If you ever find yourself near a barbershop in Dar es Salaam late at night and you hear music, follow the sound. You won’t be disappointed.
It feels slightly odd to be voluntarily spending a Saturday morning going to see the remnants of a 130 tonne, 250 metre long fatberg, but it is the Museum of London’s new star attraction and I fancied a bit of local tourism.
International readers of this blog may already be sneering at the concept of the ‘The Great British Seaside’, but as the Greenwich National Maritime Museum’s nostalgic exhibition shows, there’s plenty that’s wonderful and interesting about a British beach – it just rarely includes sunshine.
Peter Von Tiesenhausen is an ecologically-minded artist, who salvages to create. His extraordinary ‘Relief’ – a mountain-scape sculpted from the clapperboards of an abandoned community hall – conveys beauty and sadness in equal quantities and is going to stay in my mind for a long time. As will the Art Gallery of Alberta’s retrospective exhibition ‘Undaunted: Canadian Women Painters of the 19th Century”. Who knew there was such a great gallery in Edmonton!
Tredegar House in Newport is where the National Trust are experimenting with allowing visitors to touch and feel history, rather than pointing from behind a rope. As it stands, I would wager that Tredegar House is the only place in Britain where in a single morning one can be tutored in the art of brushing up a top-hat, put on a shadow puppet show, study Elizabethan art, dress up as 1920’s housemaid, enjoy Elizabethan portraiture and sit down to dinner with a Russian princess.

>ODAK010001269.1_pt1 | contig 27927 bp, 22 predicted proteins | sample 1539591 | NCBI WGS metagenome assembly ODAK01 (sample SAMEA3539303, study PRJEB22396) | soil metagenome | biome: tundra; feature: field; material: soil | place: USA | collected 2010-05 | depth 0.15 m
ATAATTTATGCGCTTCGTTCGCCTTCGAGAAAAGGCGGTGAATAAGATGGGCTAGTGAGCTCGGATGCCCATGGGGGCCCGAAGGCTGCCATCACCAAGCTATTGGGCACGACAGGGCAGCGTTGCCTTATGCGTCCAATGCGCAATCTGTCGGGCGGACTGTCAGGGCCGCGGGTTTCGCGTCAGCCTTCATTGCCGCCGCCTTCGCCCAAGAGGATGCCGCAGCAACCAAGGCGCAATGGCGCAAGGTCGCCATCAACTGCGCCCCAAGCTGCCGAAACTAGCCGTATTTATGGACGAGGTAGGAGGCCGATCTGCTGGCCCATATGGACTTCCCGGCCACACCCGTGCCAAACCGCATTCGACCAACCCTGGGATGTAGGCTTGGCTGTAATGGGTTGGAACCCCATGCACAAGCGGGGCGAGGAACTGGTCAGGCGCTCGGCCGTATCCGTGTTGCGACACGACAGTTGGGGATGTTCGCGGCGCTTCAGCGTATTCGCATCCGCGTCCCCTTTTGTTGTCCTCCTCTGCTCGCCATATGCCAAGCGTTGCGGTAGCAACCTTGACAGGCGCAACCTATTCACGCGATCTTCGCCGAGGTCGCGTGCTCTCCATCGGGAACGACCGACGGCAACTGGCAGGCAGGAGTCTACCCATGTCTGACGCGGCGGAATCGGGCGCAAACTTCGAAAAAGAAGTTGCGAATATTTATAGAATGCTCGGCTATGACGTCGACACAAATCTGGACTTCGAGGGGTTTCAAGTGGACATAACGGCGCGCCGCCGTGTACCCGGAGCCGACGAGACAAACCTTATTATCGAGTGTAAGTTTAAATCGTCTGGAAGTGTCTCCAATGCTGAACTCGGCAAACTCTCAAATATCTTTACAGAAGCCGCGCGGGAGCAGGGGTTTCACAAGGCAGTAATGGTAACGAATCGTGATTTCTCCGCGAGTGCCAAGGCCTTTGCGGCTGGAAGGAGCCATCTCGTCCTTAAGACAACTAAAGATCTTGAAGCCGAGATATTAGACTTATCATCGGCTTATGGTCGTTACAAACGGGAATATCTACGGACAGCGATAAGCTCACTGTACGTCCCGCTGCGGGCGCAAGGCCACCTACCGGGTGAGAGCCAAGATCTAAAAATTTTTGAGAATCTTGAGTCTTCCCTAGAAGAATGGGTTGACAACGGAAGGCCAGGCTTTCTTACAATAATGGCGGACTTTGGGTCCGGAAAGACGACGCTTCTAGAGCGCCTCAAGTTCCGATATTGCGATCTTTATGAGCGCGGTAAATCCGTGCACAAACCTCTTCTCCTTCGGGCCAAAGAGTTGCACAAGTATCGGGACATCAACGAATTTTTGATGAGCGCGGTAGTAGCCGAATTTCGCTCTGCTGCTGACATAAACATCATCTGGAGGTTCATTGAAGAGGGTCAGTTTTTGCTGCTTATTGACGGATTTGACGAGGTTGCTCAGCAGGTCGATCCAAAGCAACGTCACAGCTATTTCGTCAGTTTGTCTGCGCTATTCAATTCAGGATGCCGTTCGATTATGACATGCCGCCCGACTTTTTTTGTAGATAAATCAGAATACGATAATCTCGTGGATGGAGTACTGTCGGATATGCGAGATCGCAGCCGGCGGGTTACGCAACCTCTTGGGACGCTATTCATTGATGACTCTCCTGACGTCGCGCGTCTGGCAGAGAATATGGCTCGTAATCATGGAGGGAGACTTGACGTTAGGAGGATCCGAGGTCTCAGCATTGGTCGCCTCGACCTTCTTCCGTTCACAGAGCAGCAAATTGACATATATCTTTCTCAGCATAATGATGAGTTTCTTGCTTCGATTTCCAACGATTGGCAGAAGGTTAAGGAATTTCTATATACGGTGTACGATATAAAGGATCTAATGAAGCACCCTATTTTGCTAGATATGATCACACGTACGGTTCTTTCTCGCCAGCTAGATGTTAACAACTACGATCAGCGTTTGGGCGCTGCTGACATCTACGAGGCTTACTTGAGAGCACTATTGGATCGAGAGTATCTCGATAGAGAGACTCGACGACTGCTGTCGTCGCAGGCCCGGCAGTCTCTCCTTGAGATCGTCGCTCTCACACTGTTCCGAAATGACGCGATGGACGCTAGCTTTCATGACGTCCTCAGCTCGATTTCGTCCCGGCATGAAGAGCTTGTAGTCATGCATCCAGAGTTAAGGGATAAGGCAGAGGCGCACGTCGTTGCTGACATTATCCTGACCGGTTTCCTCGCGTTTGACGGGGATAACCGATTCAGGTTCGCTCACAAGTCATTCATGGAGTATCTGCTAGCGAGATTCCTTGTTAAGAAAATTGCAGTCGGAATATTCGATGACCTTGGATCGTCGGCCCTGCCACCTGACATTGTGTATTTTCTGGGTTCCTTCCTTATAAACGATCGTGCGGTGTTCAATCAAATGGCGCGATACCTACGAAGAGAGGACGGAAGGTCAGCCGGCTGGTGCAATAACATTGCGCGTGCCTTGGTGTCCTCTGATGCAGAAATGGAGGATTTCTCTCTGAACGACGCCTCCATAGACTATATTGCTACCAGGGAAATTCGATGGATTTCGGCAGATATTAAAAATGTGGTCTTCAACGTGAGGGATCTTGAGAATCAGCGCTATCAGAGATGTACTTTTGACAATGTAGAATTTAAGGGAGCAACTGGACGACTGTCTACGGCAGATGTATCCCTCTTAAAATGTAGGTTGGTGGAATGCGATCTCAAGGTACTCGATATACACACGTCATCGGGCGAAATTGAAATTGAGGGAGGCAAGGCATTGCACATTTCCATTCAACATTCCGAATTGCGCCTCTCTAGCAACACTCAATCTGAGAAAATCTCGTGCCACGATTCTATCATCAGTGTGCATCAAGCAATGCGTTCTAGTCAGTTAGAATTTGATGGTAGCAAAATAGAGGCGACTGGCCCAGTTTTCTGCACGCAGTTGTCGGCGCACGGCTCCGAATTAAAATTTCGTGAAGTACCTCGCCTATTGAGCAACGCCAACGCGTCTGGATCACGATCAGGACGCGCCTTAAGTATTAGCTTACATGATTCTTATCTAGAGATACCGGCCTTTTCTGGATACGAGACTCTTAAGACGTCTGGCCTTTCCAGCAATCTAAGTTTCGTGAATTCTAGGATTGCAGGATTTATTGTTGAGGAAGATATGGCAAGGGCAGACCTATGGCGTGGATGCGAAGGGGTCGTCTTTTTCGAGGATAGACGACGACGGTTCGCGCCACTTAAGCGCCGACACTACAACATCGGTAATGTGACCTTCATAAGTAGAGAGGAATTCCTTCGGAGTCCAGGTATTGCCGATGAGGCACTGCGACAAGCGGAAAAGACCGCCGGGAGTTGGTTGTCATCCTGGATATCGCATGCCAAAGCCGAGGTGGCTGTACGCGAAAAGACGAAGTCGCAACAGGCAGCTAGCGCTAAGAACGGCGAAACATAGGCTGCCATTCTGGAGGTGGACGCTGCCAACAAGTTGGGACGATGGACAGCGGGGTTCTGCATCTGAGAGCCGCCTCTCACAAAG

I do love a good dictionary and Dr Johnson remains the master of the genre, three hundred years after he compiled his first such tome. This is why markontour and friends took a short detour to Lichfield on our long drive back to London from the English Lake District, for it was in this little Staffordshire city that Samuel Johnson was born in 1709 and his childhood home has be turned into a lovely museum and bookshop.
The ever-wonderful Vestry House Museum is currently showing a great little exhibition about the development of the modern bicycle and the Walthamstow man who invented it. As Walthamstow successfully experiments with mini-Hollands – neighbourhoods designed for pedestrians and cyclists – it’s fantastic to know that the bike itself has its roots in E17.